By making work public, it also becomes part of existing discourses and is judged against them. Anything shared to the internet can become public and should be viewed as existing forever. For students whose views or position are counter to current discourses, this can put them at a disadvantage in power relations in a current situation but also in future ones.
Sharing within UR Courses, while not always comfortable for students, can be viewed to be of minimal risk, like sharing in a classroom. Participation requirements, such as forum posts and replies, provide students with community which can be balanced against the risk of exposing themselves to potentially negative responses. That is not to say that such situations cannot happen. Instructors need to be vigilant for instances of cyberbullying. Providing students with netiquette guidelines, instructions about appropriate and inappropriate posts, or even an opportunity to develop a behavioural contract can be helpful in creating a safe environment.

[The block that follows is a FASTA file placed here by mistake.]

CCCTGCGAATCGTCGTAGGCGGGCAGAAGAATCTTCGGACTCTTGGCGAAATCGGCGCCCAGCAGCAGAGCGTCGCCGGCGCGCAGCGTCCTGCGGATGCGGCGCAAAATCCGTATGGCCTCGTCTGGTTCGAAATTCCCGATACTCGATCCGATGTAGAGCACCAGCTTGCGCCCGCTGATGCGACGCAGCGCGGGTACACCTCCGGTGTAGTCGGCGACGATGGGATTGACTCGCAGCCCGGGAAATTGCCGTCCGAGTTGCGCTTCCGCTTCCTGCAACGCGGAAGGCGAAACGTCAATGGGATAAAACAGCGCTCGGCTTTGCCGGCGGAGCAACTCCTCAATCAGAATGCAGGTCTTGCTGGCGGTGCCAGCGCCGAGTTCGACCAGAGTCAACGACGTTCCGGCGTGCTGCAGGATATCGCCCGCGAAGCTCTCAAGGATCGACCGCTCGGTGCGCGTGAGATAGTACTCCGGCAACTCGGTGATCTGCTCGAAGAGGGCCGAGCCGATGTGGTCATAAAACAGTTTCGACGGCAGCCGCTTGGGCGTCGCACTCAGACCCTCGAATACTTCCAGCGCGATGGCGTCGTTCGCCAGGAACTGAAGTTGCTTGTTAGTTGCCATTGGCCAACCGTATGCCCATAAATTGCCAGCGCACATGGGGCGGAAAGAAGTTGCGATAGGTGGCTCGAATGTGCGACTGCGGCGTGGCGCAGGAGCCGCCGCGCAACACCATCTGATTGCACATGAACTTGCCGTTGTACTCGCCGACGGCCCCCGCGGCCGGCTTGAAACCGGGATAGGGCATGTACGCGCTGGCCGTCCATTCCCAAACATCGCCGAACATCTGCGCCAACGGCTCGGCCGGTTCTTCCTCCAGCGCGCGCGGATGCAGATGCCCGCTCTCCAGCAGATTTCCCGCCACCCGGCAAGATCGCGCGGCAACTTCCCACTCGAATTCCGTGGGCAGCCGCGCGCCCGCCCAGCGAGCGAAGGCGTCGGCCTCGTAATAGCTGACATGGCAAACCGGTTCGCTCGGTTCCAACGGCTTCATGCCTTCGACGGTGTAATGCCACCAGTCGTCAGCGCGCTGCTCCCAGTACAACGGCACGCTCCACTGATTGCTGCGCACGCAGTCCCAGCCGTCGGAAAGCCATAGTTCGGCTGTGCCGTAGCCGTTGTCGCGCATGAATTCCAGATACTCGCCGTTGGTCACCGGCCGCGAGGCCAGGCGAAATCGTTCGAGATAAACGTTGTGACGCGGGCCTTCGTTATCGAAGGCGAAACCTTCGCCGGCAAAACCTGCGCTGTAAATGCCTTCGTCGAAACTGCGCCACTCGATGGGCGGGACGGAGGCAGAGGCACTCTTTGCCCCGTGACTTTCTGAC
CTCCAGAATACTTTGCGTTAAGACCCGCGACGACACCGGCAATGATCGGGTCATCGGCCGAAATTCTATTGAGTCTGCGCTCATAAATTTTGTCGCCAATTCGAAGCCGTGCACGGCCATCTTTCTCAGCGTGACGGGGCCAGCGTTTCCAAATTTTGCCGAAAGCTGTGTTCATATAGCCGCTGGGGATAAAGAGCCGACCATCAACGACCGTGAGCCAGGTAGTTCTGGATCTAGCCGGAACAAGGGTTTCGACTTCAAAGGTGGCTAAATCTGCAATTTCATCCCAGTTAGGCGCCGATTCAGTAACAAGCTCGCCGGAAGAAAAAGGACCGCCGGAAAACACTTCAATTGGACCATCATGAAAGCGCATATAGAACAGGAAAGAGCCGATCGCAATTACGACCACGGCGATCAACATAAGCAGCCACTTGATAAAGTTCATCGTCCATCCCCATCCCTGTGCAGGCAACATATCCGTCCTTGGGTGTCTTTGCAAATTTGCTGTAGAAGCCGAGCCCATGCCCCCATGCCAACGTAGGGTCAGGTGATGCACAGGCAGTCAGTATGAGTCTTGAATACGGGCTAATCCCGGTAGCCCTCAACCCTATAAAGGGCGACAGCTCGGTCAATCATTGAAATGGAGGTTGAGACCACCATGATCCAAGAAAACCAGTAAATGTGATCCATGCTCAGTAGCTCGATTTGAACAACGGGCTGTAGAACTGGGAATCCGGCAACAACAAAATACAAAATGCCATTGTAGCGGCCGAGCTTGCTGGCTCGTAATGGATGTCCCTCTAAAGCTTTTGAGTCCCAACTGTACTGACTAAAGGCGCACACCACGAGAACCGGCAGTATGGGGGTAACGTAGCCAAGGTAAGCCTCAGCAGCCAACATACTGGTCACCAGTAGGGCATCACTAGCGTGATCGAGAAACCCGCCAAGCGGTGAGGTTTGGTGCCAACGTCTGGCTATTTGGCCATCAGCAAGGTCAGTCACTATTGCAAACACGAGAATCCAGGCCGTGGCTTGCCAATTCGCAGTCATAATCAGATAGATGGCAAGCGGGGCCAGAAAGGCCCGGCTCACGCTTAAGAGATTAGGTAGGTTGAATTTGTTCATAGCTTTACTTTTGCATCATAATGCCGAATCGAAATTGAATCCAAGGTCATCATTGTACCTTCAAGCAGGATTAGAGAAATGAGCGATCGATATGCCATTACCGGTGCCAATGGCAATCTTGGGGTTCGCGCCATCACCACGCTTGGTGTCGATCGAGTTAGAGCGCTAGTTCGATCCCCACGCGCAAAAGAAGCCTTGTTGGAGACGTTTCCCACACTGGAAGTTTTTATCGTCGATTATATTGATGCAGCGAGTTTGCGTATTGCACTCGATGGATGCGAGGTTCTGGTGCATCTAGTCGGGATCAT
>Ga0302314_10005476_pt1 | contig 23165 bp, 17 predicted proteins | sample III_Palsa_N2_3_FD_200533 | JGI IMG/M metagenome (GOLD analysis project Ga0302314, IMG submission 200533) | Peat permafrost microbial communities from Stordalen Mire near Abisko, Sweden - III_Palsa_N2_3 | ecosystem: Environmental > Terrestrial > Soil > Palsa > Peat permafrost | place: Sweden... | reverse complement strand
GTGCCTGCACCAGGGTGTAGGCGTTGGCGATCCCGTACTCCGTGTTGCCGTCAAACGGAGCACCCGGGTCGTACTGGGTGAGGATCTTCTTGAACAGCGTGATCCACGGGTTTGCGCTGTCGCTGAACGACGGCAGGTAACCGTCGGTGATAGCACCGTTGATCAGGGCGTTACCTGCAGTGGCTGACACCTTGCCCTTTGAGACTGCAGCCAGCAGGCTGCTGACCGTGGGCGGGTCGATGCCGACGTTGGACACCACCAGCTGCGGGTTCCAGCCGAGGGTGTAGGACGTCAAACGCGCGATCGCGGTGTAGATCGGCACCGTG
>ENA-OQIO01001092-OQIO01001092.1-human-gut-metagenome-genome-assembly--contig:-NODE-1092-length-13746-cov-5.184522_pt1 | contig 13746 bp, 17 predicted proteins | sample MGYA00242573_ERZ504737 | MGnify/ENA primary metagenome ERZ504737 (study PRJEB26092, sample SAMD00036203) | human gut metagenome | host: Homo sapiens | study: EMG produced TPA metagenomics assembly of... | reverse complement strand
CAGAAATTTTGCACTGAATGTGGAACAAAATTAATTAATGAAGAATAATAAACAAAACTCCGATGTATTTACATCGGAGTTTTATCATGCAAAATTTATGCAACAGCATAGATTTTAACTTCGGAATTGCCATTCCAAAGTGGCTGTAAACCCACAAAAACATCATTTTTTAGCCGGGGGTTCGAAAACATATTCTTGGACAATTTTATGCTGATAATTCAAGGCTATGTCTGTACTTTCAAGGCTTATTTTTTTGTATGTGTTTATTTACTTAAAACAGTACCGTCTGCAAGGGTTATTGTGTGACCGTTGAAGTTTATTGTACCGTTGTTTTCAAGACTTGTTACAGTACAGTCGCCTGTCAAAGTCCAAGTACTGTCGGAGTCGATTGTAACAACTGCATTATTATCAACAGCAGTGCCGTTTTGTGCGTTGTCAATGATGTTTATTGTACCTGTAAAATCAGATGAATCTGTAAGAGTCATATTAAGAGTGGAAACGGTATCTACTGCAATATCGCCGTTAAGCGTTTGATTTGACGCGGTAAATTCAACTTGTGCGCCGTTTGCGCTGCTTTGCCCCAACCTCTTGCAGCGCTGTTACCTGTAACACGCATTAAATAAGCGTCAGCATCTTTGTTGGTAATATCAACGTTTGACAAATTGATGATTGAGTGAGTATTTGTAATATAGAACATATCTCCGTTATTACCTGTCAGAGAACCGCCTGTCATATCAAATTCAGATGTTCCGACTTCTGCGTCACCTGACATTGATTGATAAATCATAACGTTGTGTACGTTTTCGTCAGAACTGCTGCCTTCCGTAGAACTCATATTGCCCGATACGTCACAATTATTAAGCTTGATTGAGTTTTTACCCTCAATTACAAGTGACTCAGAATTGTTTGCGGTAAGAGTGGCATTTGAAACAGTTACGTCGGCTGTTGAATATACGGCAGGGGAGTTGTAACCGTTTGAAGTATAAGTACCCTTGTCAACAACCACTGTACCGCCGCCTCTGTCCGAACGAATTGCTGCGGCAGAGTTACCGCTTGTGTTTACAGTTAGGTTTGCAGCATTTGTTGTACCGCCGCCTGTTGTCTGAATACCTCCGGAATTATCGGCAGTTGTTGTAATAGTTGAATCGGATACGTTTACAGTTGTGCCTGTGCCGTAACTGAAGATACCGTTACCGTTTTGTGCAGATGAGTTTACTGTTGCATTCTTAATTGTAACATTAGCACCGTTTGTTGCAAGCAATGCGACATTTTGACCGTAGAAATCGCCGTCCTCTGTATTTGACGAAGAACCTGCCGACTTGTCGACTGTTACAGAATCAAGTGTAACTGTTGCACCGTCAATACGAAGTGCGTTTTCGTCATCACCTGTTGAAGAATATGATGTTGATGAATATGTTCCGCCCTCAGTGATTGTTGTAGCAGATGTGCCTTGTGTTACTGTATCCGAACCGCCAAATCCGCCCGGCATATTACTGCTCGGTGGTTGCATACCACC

Sharing outside UR Courses, on the other hand, does provide some personal risk. In some cases, that risk is about connecting personal spaces to educational tasks. An example of this would be using Twitter or Facebook for class assignments. Students and instructors may be uncomfortable having one another see what happens in their lives outside the virtual classroom if they use a personal account which is really used for connecting with friends and family. Others actively choose to have Twitter assignments because social media provides new ways to engage students. This means that there needs to be some balance, such as providing students with the option of “disposable” accounts and having the choice about how public their participation is.